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Black Tupelo

Black Tupelo Tree
The beautiful three-stemmed tupelo south of Glade Arch is featured in many books highlighting New York trees. There's also a notable black tupelo in Tupelo Meadow in the Ramble. Many black tupelo trees have been planted in the last few years as the Conservancy restores the Park's water bodies, wetlands, and woodlands. These trees are popular for the intensity of their crimson color each fall. Birds and animals love the black tupelo's fruit.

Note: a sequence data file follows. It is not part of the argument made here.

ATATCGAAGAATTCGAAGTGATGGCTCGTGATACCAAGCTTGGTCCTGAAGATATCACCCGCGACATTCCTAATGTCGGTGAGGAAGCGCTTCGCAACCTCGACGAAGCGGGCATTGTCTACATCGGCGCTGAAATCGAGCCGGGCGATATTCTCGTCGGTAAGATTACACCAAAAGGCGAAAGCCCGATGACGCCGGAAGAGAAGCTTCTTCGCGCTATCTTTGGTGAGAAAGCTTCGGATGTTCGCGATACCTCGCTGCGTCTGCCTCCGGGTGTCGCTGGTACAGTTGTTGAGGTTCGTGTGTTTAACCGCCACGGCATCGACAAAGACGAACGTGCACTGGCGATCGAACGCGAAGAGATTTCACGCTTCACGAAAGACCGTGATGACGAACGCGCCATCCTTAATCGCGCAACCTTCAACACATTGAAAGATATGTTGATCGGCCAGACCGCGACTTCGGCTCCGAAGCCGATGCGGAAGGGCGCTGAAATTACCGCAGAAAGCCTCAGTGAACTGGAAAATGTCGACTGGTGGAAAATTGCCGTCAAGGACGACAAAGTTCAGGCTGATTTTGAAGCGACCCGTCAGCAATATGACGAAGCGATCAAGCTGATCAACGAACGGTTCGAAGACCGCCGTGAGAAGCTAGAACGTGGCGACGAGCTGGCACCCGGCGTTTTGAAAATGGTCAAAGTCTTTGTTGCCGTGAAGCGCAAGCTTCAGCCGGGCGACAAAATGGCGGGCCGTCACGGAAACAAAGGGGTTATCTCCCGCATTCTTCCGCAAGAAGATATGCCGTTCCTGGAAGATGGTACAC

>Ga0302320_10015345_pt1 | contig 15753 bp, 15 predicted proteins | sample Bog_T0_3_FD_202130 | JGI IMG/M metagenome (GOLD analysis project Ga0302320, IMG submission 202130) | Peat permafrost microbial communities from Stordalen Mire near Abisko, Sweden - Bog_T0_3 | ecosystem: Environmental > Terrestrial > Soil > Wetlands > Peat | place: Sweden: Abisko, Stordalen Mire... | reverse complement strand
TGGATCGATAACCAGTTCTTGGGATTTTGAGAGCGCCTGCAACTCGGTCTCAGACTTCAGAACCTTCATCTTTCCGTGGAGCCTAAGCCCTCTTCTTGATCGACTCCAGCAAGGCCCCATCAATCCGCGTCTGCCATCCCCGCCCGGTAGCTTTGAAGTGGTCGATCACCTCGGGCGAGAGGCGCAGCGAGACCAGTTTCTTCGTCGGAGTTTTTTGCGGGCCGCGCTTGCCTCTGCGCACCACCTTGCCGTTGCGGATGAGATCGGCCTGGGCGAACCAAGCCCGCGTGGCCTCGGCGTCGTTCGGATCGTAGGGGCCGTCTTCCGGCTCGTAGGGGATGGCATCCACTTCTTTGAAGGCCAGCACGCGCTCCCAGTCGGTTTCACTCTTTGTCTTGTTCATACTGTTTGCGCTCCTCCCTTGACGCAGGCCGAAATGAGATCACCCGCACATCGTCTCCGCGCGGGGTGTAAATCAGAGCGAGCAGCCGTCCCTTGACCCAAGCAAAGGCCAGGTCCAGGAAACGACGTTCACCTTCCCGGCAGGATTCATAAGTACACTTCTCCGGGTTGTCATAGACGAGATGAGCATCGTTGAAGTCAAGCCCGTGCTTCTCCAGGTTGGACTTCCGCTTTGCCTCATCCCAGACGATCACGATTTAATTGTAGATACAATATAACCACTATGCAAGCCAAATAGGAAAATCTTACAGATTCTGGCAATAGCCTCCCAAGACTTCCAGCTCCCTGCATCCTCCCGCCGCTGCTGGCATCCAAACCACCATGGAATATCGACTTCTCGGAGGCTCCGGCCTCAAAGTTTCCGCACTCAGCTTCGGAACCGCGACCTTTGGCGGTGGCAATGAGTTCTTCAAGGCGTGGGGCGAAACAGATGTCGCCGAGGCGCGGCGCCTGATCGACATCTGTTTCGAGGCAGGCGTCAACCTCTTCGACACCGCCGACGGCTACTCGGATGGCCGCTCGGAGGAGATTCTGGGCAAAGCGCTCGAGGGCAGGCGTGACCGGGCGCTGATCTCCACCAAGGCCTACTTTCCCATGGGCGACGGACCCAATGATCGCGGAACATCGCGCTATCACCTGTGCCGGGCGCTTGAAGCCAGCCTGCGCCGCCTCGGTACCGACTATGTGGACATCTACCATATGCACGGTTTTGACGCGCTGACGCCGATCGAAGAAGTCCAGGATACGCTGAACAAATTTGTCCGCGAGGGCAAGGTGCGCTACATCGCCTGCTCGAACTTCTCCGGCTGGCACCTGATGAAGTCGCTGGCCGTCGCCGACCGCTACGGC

Common Name: Black Tupelo

Scientific Name: Nyssa sylvatica

Origin: Eastern North America

Family: Cornaceae

Size: 30' - 50' tall, 20' - 30' wide

Form: Oval

Culture: These trees grow in a wide range of climates, but thrive in moist sites such as streams and wetlands


2" - 5" long, oblong, alternate, smooth, waxy green


Small, greenish-white


Small, bluish-black drupes, ripen in the fall and eaten by wildlife


Brown to gray, thick and rough